Environmental Ministry is mainly concerned with reducing industrial activities, of which contribution is 25 percent in Punjab (as per FAO 2018 report) and 6 percent in Lahore (as per World Bank 2014 report). For big cities like Lahore, the efforts ought to be higher on solving the transportation puzzle. The second in line is biomass (15% emission contribution - WB 2014) - within it, is burning residential and other waste.

Then the blame is easily passed on to burning of rice on the Indian side of Punjab. This may not be a major contributor as winds in winters usually move from Afghanistan to the Bay of Bengal - like from Pakistani Punjab to Indian Punjab, not the other way round. Meanwhile, not much has been done to reduce the crop burning within Pakistan. There are solutions by having happy seeders to crush and reuse rice stubble, but the process is labour intensive and the market to sell stubble is missing. Thus, burning is easy and economical. The need is to create a market for rice stubble for farmers to invest in seeders and labour.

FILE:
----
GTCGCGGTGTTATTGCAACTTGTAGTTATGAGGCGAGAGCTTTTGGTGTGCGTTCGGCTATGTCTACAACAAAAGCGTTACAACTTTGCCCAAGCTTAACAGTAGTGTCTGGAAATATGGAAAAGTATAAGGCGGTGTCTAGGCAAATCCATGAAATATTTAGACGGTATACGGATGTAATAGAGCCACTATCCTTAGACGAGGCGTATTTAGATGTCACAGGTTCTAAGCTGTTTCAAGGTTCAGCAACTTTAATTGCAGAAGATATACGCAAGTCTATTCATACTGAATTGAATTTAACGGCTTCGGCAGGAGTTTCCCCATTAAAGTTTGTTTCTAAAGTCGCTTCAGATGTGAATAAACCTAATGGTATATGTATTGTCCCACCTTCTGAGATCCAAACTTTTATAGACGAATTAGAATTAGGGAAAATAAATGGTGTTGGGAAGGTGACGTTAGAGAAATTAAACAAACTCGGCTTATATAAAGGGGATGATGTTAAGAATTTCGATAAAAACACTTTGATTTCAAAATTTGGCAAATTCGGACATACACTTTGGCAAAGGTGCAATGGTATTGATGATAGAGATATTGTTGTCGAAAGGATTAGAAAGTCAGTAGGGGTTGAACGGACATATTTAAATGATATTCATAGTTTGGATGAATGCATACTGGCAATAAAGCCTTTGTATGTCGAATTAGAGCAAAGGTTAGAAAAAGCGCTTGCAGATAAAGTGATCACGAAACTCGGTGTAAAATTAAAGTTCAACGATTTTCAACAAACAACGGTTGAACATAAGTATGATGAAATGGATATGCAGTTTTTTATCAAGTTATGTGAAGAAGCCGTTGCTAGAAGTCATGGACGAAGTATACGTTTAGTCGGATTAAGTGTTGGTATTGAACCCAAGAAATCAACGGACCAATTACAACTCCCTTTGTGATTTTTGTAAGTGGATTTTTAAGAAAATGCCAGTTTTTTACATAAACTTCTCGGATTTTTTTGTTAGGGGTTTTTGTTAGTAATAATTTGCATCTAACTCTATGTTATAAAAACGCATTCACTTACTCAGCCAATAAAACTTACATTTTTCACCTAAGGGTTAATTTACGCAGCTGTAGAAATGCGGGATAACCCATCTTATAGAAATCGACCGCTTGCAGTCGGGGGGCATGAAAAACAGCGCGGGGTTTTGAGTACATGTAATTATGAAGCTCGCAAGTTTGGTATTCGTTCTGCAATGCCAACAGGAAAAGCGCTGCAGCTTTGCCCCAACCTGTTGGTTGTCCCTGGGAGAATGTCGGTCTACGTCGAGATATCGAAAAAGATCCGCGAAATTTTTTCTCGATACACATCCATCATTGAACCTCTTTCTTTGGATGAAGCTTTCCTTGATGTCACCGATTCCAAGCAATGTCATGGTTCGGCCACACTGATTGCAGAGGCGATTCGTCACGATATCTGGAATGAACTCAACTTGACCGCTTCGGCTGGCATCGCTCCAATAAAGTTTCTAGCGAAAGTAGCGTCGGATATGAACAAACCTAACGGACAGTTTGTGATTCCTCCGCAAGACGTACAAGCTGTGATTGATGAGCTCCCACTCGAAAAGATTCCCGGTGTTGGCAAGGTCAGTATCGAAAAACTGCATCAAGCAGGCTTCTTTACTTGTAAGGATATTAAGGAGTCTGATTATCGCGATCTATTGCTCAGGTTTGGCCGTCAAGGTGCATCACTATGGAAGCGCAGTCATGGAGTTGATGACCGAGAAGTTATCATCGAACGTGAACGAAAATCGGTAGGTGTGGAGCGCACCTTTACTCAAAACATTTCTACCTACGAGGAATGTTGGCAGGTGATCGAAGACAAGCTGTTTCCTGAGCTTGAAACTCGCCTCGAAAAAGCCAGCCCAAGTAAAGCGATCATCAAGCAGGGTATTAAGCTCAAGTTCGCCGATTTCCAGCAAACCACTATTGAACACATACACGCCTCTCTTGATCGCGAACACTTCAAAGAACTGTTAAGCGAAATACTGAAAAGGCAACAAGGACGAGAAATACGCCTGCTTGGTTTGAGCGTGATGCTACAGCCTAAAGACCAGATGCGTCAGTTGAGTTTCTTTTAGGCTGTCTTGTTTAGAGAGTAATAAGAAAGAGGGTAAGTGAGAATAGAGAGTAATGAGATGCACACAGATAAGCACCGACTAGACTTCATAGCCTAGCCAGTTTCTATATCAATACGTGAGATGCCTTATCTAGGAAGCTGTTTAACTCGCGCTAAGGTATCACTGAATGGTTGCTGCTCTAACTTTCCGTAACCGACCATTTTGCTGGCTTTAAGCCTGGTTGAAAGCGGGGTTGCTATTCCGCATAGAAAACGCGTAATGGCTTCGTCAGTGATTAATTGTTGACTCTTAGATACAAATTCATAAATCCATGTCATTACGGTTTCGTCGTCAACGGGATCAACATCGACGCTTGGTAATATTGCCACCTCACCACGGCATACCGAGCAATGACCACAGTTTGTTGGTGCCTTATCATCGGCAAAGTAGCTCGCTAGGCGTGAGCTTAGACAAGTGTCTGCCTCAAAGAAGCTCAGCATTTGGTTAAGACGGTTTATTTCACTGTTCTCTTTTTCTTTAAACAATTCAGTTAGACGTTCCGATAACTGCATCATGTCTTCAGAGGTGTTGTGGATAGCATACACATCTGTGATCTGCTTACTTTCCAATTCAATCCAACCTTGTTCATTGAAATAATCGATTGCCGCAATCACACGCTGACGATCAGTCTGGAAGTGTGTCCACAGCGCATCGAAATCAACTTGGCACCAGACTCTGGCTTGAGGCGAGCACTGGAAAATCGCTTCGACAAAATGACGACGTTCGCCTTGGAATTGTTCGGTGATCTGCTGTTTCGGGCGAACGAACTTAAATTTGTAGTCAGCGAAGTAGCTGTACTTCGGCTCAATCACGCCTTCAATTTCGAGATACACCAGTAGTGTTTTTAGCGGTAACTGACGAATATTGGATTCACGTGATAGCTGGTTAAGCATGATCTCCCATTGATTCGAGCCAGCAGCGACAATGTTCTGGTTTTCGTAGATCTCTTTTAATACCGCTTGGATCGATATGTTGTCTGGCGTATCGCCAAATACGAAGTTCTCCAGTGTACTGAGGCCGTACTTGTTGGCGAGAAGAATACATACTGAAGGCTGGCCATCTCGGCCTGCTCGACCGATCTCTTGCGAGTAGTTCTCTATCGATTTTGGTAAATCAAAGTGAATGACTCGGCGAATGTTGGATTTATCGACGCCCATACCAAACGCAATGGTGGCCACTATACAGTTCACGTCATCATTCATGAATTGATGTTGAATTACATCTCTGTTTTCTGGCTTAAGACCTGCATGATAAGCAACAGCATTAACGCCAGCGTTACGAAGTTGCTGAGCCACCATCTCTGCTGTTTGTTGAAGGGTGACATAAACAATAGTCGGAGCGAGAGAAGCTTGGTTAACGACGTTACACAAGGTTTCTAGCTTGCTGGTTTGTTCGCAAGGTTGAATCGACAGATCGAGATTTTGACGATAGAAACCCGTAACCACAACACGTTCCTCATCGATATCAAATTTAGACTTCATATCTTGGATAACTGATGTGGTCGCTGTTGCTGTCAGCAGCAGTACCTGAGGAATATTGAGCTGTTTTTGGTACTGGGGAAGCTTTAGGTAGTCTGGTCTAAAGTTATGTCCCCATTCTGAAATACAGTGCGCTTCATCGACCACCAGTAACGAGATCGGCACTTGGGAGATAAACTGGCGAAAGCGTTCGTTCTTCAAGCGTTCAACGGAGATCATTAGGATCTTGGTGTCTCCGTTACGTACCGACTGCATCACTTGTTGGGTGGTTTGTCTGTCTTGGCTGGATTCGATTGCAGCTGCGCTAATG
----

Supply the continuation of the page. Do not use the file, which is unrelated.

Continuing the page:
Nonetheless, in cities, the main contributor of emission remains vehicles. Here the political will seems to be missing in reducing vehicles on road. Within a city like Lahore, there should be an effective urban transportation system. Lahore has two transport lines working - green line metro bus and orange line train; two more lines are in the master plan. These should be expedited. Feeder buses network needs to be expanded. Meanwhile, development authorities like DHA Lahore -which is a city within a city- should allow public transport to run or invest in a system of its own.